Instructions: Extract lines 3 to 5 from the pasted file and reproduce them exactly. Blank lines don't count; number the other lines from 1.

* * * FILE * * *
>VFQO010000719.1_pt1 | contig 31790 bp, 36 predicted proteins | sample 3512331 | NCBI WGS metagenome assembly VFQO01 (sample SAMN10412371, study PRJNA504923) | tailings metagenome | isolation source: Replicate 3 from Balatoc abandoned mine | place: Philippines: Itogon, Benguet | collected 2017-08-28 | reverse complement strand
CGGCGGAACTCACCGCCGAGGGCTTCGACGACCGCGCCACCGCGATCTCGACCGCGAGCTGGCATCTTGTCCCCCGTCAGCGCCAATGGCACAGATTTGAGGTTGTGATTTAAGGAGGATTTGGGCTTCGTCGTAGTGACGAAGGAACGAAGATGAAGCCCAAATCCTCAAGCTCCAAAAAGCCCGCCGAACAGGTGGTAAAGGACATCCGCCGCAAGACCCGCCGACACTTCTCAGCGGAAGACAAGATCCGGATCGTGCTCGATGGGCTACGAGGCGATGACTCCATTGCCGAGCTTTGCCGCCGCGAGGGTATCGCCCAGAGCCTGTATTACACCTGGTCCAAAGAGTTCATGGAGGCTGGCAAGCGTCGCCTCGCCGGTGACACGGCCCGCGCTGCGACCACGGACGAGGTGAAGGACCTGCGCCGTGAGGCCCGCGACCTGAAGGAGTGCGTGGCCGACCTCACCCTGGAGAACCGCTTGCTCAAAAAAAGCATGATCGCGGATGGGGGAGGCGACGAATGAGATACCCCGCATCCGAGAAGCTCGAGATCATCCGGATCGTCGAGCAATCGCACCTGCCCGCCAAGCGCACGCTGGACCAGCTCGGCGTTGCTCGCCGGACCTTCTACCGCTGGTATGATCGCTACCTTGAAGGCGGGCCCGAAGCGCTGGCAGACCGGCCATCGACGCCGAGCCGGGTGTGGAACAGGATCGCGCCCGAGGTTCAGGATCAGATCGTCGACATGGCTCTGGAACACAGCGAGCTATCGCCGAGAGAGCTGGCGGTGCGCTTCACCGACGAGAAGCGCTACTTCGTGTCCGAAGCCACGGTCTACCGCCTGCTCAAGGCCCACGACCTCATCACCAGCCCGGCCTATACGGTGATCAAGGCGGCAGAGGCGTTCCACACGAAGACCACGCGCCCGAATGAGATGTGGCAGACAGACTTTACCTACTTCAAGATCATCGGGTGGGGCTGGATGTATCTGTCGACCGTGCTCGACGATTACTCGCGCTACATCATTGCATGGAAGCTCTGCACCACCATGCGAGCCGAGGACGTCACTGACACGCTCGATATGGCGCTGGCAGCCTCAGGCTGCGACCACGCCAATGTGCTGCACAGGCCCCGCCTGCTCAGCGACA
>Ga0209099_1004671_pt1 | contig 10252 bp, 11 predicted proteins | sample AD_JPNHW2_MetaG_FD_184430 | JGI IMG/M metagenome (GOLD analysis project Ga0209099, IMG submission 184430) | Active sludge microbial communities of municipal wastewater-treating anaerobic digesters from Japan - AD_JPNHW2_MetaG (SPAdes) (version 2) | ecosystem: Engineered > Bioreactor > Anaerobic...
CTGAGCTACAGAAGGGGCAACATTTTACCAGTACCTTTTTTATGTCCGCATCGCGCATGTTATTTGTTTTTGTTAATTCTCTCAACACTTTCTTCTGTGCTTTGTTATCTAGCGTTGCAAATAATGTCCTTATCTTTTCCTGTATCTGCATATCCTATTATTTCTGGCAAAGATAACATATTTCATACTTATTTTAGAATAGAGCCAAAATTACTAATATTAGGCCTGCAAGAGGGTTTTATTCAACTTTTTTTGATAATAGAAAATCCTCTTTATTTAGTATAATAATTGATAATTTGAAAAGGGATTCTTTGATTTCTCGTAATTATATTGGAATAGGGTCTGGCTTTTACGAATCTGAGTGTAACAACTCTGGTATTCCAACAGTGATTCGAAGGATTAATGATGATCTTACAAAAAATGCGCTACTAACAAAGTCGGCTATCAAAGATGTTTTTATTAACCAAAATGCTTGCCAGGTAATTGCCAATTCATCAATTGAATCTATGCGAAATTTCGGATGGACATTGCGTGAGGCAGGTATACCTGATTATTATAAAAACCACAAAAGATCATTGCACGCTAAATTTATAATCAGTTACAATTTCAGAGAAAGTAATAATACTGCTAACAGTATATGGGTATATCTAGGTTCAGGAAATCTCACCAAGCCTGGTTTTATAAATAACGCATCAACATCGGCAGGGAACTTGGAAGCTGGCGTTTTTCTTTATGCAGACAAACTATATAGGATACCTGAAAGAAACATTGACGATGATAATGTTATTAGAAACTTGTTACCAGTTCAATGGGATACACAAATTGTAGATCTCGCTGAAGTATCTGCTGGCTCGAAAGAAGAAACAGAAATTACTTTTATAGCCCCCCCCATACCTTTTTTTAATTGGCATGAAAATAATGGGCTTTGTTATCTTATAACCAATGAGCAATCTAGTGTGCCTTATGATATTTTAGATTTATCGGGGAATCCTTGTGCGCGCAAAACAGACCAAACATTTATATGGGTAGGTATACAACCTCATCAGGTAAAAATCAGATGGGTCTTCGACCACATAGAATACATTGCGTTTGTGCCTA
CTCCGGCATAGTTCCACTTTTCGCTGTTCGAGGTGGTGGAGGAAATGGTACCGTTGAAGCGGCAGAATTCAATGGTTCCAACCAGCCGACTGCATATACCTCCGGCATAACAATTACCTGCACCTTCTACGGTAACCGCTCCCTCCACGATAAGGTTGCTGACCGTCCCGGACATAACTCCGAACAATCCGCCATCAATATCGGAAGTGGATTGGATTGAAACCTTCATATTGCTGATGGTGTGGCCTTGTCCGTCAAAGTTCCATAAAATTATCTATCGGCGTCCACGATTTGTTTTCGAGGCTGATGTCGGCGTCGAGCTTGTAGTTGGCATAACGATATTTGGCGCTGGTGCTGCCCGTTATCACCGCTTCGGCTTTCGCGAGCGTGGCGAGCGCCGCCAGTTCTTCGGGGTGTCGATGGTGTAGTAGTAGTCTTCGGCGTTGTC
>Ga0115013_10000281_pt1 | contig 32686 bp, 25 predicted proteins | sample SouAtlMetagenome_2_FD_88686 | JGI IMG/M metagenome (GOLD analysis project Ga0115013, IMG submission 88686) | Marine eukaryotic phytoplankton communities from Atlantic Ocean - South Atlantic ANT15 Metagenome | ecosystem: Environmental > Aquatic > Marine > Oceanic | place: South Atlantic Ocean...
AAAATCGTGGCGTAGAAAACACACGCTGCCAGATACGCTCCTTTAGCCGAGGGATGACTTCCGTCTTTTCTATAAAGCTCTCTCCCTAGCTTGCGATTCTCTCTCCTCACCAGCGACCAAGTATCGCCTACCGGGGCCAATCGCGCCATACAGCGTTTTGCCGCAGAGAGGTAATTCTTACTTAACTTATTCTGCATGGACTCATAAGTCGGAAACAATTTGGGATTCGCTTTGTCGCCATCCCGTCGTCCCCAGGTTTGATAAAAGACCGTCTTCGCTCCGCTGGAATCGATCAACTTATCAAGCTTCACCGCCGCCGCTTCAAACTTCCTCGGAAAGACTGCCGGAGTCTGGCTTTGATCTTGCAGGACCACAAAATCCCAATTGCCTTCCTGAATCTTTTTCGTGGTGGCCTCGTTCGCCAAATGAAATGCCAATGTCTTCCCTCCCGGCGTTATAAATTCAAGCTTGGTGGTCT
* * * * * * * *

>Ga0209099_1004671_pt1 | contig 10252 bp, 11 predicted proteins | sample AD_JPNHW2_MetaG_FD_184430 | JGI IMG/M metagenome (GOLD analysis project Ga0209099, IMG submission 184430) | Active sludge microbial communities of municipal wastewater-treating anaerobic digesters from Japan - AD_JPNHW2_MetaG (SPAdes) (version 2) | ecosystem: Engineered > Bioreactor > Anaerobic...
CTGAGCTACAGAAGGGGCAACATTTTACCAGTACCTTTTTTATGTCCGCATCGCGCATGTTATTTGTTTTTGTTAATTCTCTCAACACTTTCTTCTGTGCTTTGTTATCTAGCGTTGCAAATAATGTCCTTATCTTTTCCTGTATCTGCATATCCTATTATTTCTGGCAAAGATAACATATTTCATACTTATTTTAGAATAGAGCCAAAATTACTAATATTAGGCCTGCAAGAGGGTTTTATTCAACTTTTTTTGATAATAGAAAATCCTCTTTATTTAGTATAATAATTGATAATTTGAAAAGGGATTCTTTGATTTCTCGTAATTATATTGGAATAGGGTCTGGCTTTTACGAATCTGAGTGTAACAACTCTGGTATTCCAACAGTGATTCGAAGGATTAATGATGATCTTACAAAAAATGCGCTACTAACAAAGTCGGCTATCAAAGATGTTTTTATTAACCAAAATGCTTGCCAGGTAATTGCCAATTCATCAATTGAATCTATGCGAAATTTCGGATGGACATTGCGTGAGGCAGGTATACCTGATTATTATAAAAACCACAAAAGATCATTGCACGCTAAATTTATAATCAGTTACAATTTCAGAGAAAGTAATAATACTGCTAACAGTATATGGGTATATCTAGGTTCAGGAAATCTCACCAAGCCTGGTTTTATAAATAACGCATCAACATCGGCAGGGAACTTGGAAGCTGGCGTTTTTCTTTATGCAGACAAACTATATAGGATACCTGAAAGAAACATTGACGATGATAATGTTATTAGAAACTTGTTACCAGTTCAATGGGATACACAAATTGTAGATCTCGCTGAAGTATCTGCTGGCTCGAAAGAAGAAACAGAAATTACTTTTATAGCCCCCCCCATACCTTTTTTTAATTGGCATGAAAATAATGGGCTTTGTTATCTTATAACCAATGAGCAATCTAGTGTGCCTTATGATATTTTAGATTTATCGGGGAATCCTTGTGCGCGCAAAACAGACCAAACATTTATATGGGTAGGTATACAACCTCATCAGGTAAAAATCAGATGGGTCTTCGACCACATAGAATACATTGCGTTTGTGCCTA
CTCCGGCATAGTTCCACTTTTCGCTGTTCGAGGTGGTGGAGGAAATGGTACCGTTGAAGCGGCAGAATTCAATGGTTCCAACCAGCCGACTGCATATACCTCCGGCATAACAATTACCTGCACCTTCTACGGTAACCGCTCCCTCCACGATAAGGTTGCTGACCGTCCCGGACATAACTCCGAACAATCCGCCATCAATATCGGAAGTGGATTGGATTGAAACCTTCATATTGCTGATGGTGTGGCCTTGTCCGTCAAAGTTCCATAAAATTATCTATCGGCGTCCACGATTTGTTTTCGAGGCTGATGTCGGCGTCGAGCTTGTAGTTGGCATAACGATATTTGGCGCTGGTGCTGCCCGTTATCACCGCTTCGGCTTTCGCGAGCGTGGCGAGCGCCGCCAGTTCTTCGGGGTGTCGATGGTGTAGTAGTAGTCTTCGGCGTTGTC